Interactive media and games increasingly pervade and shape our society. In addition to their dominant roles in entertainment, video games play growing roles in education, arts, science and health. This seminar series brings together a diverse set of experts to provide interdisciplinary perspectives on these media regarding their history, technologies, scholarly research, industry, artistic value and potential future. As the speakers and title suggest, the series also provides a topical lens for the diverse aspects of our lives.
Join us every TUESDAY from January 5th until March 8th from 12pm-1pm in Lane Hall, Rodriguez Lecture Hall (Rm 2) at Stanford University.
Can’t make it to the talk, but have a question for Marilyn? Submit your question HERE and it will be asked. By submitting your question, you’re allowing mediaX to use and record your submission.
Also listed as one-unit course BIOE196. For more information contact Ingmar@stanford.edu
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Marilyn Walker, Automatically Generating Different Re-Tellings of Stories. Humans seem to be wired to understand the world and other people in terms of narrative representations: who did what? why did she do it?, and what is she likely to do next?. Thus when people share experiences in natural settings, they tell stories. In this talk we discuss our work on storytelling agents who retell existing stories, such as personal narratives posted on weblogs. We describe our method for representing the deep semantic structure of these stories, and how these representations allow us to produce thousands of different retellings of the same story, using narratologically-inspired verbal parameters and personality-based nonverbal parameters.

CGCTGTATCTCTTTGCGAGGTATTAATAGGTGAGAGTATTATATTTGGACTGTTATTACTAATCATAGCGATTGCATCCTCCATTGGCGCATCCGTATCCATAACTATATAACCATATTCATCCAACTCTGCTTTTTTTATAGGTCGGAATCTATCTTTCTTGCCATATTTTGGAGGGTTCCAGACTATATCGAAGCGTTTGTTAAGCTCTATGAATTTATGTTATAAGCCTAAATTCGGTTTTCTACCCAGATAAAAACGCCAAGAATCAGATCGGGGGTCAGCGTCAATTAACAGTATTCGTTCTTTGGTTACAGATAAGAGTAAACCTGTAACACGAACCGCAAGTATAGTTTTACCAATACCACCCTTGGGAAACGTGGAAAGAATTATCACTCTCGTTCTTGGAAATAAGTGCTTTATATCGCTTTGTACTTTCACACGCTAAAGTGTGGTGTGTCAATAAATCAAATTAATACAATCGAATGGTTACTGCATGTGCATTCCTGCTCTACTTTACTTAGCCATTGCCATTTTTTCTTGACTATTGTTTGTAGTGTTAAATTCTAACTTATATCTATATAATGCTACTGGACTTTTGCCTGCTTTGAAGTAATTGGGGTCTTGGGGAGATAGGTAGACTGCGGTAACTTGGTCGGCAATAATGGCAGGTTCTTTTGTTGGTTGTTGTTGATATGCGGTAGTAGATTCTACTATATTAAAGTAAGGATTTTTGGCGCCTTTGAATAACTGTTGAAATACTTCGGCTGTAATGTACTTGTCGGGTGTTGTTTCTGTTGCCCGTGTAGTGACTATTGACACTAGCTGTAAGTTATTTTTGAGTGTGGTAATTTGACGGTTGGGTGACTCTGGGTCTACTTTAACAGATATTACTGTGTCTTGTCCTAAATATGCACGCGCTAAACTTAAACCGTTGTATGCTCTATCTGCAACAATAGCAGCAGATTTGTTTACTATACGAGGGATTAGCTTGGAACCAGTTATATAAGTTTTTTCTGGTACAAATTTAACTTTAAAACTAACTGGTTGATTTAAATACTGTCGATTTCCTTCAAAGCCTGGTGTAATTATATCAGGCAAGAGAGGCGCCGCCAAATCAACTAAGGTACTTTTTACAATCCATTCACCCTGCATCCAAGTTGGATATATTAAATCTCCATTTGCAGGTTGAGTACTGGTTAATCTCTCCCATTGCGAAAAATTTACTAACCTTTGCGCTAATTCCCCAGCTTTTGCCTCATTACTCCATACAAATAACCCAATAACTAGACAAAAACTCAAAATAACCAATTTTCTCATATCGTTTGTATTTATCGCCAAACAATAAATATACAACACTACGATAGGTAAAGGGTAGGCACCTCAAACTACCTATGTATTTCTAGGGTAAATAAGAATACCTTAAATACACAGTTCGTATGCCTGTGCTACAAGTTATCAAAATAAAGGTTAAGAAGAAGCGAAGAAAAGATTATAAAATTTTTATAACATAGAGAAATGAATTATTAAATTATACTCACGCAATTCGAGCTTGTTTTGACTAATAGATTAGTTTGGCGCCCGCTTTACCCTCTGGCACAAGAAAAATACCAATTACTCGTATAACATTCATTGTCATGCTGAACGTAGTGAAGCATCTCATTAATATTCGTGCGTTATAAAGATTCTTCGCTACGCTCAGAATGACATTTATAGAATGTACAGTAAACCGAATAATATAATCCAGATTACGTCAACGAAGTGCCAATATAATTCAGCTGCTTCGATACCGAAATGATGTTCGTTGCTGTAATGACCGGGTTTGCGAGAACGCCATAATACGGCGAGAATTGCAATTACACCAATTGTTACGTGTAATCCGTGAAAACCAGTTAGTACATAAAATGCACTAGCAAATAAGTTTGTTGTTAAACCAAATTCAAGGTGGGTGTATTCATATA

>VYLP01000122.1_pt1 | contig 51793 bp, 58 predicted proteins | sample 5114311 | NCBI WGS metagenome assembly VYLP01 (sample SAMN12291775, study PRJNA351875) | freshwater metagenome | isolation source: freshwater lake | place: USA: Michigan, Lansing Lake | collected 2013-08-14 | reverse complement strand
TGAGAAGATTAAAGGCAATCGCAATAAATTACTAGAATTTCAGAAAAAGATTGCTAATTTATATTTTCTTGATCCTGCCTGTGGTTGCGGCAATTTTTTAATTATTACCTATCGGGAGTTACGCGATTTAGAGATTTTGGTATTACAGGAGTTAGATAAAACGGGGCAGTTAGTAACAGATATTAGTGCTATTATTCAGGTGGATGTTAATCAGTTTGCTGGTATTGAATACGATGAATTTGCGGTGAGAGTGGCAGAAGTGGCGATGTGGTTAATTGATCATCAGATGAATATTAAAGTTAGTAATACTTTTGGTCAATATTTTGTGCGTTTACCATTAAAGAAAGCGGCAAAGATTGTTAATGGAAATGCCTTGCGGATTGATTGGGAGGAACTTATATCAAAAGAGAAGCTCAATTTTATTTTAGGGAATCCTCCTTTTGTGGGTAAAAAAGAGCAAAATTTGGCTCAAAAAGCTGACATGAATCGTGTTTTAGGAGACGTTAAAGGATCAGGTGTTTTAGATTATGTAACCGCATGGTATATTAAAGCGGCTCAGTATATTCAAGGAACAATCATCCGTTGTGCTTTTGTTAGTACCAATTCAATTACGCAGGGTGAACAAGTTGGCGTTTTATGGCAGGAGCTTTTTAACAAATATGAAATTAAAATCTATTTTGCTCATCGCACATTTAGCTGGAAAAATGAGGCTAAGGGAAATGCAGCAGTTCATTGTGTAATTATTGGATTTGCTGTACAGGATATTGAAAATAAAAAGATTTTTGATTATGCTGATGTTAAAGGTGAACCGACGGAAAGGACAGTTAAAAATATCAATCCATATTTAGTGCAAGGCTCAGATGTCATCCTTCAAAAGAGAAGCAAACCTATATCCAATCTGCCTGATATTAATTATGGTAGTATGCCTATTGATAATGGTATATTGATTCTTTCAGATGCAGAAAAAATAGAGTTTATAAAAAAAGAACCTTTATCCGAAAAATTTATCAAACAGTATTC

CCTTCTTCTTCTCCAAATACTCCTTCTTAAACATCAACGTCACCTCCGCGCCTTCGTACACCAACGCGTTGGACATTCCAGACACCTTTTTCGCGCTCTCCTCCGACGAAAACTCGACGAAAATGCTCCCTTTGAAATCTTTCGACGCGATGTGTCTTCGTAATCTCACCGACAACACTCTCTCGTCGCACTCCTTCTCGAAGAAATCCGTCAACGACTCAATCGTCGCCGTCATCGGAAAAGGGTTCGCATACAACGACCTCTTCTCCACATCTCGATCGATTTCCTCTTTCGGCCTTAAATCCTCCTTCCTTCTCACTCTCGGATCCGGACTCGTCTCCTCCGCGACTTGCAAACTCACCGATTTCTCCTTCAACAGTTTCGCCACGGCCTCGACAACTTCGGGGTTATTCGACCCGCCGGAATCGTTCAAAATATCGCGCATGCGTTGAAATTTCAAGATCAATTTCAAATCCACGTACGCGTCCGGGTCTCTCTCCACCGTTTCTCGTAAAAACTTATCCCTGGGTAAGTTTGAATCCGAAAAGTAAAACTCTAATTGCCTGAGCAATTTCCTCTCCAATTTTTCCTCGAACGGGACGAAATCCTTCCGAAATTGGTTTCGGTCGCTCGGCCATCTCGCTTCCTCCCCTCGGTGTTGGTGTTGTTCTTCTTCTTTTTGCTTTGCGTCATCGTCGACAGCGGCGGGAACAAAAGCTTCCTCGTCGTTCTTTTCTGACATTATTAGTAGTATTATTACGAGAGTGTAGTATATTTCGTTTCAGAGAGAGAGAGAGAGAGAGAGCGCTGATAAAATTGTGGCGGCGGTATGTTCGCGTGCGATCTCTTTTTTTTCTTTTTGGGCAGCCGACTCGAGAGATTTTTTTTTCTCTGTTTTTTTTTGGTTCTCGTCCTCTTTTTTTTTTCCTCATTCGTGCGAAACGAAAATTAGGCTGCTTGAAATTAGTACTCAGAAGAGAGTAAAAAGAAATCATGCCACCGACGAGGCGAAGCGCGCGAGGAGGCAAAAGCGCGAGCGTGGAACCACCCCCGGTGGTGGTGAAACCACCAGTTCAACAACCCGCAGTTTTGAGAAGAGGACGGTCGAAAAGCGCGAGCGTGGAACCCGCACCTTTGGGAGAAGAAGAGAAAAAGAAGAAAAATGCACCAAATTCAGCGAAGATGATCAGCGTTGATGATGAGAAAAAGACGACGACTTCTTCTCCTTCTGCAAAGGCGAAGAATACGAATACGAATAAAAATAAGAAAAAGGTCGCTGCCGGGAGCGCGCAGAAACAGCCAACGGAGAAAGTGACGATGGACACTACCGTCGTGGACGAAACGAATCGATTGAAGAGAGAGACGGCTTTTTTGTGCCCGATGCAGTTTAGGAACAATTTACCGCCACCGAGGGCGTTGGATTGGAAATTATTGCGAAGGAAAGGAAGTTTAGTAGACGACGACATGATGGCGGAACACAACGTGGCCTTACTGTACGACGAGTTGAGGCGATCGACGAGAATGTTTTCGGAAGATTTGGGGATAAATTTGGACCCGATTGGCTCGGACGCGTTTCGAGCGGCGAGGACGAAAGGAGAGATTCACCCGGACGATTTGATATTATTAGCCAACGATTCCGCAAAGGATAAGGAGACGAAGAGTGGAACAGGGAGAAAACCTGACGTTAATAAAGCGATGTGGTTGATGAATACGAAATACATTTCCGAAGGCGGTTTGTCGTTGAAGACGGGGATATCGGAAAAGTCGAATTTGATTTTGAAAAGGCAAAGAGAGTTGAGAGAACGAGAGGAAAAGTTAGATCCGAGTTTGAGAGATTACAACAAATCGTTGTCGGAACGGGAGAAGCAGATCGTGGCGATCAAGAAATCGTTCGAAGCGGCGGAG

Marilyn Walker is a Professor of Computer Science and head of the Natural Language and Dialogue Systems Lab at the University of California, Santa Cruz. Her research focuses on computational models of dialogue, including work on dialogue in storytelling, argumentative dialogues, interactive games, and dialogue systems. Before coming to Santa Cruz, Marilyn was a Professor of Computer Science at University of Sheffield. From 1996 to 2003, she was a Principal Member of Research Staff in the Speech and Information Processing Lab at AT&T Bell Labs and AT&T Labs Research. She has published more than 200 papers, and has 10 U.S. patents. She received her Ph.D. in Computer Science from University of Pennsylvania (1993). Her H-index, a measure of research impact, is 50.